Sustainability has become a business imperative for essentially every company today – large or small. Most everyone has their own description of what sustainability means for their company, and a framework, or frameworks, from which they are working. The approach companies choose in their pursuit of business strategy is evolving; as commonly referenced and supported frameworks also evolve and are implemented (for example: GRI, SASB, ISO, TNS, DJSI and others). Even with standard guidance and frameworks in place, implementation can look very different; particularly, when organizations integrate sustainability into their management system and daily operating processes. Integrating sustainability into strategy development and operations requires discipline and strong management leadership.
So what does it mean to be a ‘sustainable company’? There is not one answer, by nature of the breadth, depth and scope of sustainability. The greatest success seems to be evident, however, when companies are able to articulate priorities, and to measure and manage what they set out to do in the areas of economic, environmental and social performance. Companies with a clear business strategy have integrated holistic performance improvement objectives and measurement into the fabric of their management systems and communication with key stakeholders. Each company must map their path of sustainability in a way that is meaningful for them, while meeting the needs of all their stakeholders.
Looking from the Inside-Out: What are the internal priorities driving sustainability to be integrated into Operational Excellence programs?
An inside-out approach starts by looking at the type of business, company culture and how the business operates, with a goal of Operational Excellence. A manufacturing company, for example, will have very different priorities than a service-based firm. Priorities must be made in order to set strategy and operational objectives, with company leadership asking themselves: What are the critical impacts of this business on the world? This is necessary in the development of meaningful goals and to identify specific metrics and methods to track progress against goals. Key operational goals should span across the economic, environmental and social aspects of the business. Examples include, but are not limited to:
Economic: customer relationship management, governance, risk and crisis management, financial reporting and even taxation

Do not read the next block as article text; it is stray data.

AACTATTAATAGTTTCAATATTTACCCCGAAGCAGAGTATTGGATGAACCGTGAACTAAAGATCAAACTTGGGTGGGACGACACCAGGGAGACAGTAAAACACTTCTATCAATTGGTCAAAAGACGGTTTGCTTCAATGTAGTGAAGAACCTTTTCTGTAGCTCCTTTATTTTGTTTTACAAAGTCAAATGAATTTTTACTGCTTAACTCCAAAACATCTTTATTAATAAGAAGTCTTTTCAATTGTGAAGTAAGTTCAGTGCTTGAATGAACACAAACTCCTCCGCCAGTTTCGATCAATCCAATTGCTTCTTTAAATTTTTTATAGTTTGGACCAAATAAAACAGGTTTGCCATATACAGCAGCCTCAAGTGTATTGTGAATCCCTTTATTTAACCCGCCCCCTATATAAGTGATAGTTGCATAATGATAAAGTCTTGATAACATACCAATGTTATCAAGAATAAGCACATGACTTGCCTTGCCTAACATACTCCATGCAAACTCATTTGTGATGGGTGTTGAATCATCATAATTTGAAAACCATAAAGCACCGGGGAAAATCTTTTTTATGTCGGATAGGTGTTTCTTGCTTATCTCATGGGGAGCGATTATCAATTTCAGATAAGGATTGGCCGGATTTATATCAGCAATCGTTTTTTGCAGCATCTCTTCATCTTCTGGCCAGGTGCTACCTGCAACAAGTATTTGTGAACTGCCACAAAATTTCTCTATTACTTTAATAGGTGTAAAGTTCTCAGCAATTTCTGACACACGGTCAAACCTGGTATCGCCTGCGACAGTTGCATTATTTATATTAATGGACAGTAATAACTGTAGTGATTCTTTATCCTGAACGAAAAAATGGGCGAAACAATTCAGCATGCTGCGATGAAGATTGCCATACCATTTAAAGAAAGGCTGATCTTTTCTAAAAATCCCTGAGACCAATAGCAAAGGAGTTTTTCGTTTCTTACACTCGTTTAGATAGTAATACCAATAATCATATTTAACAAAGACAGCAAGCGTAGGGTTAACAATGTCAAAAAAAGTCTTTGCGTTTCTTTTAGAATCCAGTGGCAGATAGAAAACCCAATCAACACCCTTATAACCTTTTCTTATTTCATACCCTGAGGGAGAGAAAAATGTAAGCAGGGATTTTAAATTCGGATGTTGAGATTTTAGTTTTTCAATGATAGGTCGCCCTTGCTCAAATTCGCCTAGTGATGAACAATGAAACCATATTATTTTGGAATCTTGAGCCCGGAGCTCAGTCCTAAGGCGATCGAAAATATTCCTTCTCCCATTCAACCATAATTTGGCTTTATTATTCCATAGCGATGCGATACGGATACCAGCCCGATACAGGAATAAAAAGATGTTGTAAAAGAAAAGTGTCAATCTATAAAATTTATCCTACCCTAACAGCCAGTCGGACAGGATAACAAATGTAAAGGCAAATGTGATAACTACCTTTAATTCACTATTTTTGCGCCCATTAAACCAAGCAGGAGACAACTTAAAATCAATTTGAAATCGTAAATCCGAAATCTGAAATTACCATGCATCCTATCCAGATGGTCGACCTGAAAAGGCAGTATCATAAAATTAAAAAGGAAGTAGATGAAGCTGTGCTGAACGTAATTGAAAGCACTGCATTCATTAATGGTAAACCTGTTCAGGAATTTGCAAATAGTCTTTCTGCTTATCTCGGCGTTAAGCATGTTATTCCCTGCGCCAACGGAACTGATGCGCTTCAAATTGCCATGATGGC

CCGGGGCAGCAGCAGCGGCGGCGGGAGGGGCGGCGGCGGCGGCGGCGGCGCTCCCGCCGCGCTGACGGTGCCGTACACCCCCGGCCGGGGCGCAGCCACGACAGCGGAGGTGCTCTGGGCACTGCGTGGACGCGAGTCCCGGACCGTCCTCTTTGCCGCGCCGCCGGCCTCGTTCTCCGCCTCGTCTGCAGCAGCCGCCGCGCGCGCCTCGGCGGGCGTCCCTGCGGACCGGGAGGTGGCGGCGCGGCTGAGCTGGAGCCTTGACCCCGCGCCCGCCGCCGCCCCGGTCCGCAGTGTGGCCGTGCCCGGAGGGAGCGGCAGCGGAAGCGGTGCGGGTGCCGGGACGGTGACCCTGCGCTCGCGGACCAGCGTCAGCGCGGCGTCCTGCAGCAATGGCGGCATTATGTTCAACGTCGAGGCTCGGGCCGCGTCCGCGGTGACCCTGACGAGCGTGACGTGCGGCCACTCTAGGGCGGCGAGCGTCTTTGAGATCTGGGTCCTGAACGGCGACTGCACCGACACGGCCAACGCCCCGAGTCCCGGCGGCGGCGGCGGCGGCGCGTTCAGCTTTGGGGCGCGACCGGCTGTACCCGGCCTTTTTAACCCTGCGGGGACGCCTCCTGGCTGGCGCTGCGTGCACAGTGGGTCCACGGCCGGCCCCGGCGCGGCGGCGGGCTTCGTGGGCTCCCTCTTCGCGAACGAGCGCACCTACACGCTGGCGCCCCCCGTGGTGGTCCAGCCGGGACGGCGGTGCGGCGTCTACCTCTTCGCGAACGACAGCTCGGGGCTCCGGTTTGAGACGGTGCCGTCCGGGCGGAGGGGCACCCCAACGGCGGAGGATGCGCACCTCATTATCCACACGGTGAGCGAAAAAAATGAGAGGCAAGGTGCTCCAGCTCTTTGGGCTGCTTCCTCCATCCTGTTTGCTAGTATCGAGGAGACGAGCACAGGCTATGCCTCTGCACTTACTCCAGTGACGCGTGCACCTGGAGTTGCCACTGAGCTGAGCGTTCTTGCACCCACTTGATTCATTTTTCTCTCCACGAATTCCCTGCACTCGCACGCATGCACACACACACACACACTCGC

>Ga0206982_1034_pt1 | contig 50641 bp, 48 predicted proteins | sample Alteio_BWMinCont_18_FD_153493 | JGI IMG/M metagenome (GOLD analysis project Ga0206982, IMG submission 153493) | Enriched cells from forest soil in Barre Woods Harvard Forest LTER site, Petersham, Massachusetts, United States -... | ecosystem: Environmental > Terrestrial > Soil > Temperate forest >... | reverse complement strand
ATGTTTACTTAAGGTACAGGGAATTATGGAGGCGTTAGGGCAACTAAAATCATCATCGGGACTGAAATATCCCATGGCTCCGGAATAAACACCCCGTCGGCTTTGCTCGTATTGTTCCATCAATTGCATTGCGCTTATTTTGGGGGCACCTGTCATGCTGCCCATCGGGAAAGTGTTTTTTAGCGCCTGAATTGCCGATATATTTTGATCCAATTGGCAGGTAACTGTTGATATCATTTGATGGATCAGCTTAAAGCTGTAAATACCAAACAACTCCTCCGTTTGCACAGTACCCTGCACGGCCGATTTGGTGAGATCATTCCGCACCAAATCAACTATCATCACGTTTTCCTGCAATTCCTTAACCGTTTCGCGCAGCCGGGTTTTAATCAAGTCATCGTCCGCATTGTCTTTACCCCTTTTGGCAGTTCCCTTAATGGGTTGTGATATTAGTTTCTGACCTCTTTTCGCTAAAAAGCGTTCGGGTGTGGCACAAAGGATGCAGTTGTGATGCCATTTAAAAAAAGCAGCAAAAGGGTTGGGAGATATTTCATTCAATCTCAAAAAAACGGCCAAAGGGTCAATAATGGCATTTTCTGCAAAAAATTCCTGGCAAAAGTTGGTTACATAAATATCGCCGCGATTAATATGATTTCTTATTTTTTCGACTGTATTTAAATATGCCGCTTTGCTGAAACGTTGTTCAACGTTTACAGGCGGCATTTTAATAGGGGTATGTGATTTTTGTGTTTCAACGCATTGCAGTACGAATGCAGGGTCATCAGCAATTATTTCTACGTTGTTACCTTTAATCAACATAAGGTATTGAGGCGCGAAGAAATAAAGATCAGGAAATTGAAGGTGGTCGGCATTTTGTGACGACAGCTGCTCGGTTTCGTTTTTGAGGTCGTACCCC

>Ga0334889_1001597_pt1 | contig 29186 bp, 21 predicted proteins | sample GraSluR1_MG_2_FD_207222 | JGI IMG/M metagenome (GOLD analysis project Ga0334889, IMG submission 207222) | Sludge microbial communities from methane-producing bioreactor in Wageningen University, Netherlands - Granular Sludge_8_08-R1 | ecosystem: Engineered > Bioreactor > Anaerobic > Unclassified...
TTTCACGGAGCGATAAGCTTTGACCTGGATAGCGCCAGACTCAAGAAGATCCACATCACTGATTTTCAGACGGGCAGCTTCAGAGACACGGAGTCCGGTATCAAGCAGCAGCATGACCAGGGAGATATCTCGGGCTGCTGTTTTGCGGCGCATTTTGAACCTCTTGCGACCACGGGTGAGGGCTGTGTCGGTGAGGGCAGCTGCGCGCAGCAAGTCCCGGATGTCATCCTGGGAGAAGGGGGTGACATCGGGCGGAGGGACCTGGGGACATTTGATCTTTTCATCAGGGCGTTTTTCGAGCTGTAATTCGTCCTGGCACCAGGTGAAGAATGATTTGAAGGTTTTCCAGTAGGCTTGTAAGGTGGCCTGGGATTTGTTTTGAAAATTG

Environment: Resource use, emissions, water and energy management and environmental reporting
Social: Talent attraction and retention, safety performance, labor relations and social reporting
The key is not to treat sustainability as a separate activity, but to integrate it tightly into company strategy and management systems. Further, those elements of business operations that most effectively drive long-term, continuous improvement and operational excellence must be prioritized.
Looking from the Outside-In: What are the external impacts of most relevance?
Looking from the outside-in, a company must extend their strategy beyond their own virtual and physical company walls, to further identify key impacts and areas of influence – from customers to suppliers to investors and government. We operate in a 24/7 globally interconnected world, where often the interactions outside of company operations can have an ever greater impact on long-term sustainability. The footprint of a company client base and extended supplier network can ultimately impact the sustainability of an organization.
Investor demands and expectations are changing, requiring a different social consciousness for companies, and regulations are evolving globally to better address these challenges. For example, what we consider standard financial reporting today was not always the norm. Similarly, we are experiencing a growing trend in the changing requirements for ‘non-financial’ metrics reporting around the world. The expectations of society are changing as companies work to anticipate, plan for, lead and ultimately, compete, in this emerging and critical area of business.
As organizations around the globe advance efforts in addressing real-world challenges, sustainability strategies must continue to evolve and adapt. Join the conversation at the ISSP Conference 2014, where these issues and more will be explored by sustainability professionals on the front lines of shaping the future of the profession.
Marilyn Johnson is VP of the Board of Directors of the International Society of Sustainability Professionals. The ISSP Conference 2014 will be held November 12-14 in Denver. For more information, visit http://www.sustainabilityprofessionals.org/